Having duplicate copies of your most important information saved in a remote location keeps it safe in case anything goes seriously wrong with your computer.

When you think about it there are a number of ways files can be lost unexpectedly:

  • Computer crashes — always happen when you least need it, and can lead to data loss.
  • Virus Infection — aggressive malicious viruses can corrupt files and disable computers.
  • Hard drive failure — hard drives have a finite lifetime and can fail suddenly and without warning. The sudden death of a hard drive can cause the painful loss of months or years’ worth of irreplaceable files and the timing can be catastrophic. If this happens close to a work or college deadline it could be a nightmare scenario.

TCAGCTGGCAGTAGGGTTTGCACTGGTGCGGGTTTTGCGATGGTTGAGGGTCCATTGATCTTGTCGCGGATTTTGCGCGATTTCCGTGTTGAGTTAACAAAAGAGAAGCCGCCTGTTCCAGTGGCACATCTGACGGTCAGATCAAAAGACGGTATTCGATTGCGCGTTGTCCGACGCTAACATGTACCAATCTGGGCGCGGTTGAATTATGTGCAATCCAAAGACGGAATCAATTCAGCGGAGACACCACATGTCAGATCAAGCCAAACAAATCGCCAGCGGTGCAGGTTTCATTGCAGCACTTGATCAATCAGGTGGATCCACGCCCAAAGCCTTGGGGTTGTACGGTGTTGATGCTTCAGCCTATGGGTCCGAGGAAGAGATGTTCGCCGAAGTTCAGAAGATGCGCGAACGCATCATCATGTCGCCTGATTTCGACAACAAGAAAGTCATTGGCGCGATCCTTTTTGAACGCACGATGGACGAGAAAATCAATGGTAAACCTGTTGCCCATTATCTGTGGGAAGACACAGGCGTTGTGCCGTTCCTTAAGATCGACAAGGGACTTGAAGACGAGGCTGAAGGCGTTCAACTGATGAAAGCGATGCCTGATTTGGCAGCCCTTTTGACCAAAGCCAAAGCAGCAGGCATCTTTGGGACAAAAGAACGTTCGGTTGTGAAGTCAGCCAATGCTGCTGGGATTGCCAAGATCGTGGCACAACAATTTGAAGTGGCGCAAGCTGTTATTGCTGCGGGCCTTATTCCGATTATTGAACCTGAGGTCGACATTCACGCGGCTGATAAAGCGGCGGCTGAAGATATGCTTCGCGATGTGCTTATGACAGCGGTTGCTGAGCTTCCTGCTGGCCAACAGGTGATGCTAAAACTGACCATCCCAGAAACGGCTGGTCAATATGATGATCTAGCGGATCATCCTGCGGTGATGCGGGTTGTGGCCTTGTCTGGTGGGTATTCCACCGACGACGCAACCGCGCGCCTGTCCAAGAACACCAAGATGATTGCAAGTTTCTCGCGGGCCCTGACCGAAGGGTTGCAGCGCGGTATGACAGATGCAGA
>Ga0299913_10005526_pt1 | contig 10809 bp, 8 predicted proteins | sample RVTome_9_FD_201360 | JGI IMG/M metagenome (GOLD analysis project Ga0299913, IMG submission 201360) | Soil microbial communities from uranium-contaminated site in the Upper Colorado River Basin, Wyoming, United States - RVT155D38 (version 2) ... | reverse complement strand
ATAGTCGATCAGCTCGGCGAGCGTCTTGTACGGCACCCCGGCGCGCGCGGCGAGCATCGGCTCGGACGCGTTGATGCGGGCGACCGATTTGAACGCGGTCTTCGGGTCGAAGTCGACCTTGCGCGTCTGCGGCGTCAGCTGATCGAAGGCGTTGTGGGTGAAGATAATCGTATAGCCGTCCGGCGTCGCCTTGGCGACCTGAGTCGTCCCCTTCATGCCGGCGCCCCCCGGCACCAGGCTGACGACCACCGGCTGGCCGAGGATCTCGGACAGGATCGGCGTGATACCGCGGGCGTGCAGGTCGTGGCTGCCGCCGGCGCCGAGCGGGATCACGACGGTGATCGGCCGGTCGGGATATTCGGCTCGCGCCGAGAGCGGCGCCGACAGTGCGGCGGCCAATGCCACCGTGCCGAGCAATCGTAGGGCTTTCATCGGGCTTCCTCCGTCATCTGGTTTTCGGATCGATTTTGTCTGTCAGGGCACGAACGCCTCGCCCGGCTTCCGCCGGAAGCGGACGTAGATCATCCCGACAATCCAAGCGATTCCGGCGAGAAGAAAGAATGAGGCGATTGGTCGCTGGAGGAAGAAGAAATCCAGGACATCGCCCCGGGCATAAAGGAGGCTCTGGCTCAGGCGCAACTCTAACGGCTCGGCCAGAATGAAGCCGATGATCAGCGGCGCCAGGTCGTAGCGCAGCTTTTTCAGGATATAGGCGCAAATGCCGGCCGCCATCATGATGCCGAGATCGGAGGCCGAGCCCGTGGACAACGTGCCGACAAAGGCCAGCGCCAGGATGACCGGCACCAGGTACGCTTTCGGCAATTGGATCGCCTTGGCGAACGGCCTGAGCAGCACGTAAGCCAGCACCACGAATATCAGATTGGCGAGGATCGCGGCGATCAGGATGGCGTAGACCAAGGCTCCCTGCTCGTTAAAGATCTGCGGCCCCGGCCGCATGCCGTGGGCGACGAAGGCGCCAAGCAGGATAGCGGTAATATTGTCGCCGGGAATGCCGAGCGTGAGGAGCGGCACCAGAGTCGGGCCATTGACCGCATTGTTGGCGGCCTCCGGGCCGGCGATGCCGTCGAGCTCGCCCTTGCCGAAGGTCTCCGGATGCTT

• Physical computer damage — your files are more at risk if you use a laptop. Light and portable comes at the price of reduced durability. Laptops are sensitive and are easily damaged if dropped or have drinks spilled over them.
  • Theft — computers are sought after by thieves and cannot always be kept secure while travelling.

A backup is a copy of all your electronic files and folders, saved in one or more separate locations off your computer, tablet, or phone. A backup ensures that if something happens to your device, your information is safe and can be easily restored.

How do I make a backup?

You have three options for making a backup:

  • Back up to an encrypted external hard drive.
  • Back up to an online cloud storage system (Office 365 OneDrive). (Note: You can find instructions on the World Backup Day website)
  • Store your data on a university file-share that embeds secure backup management.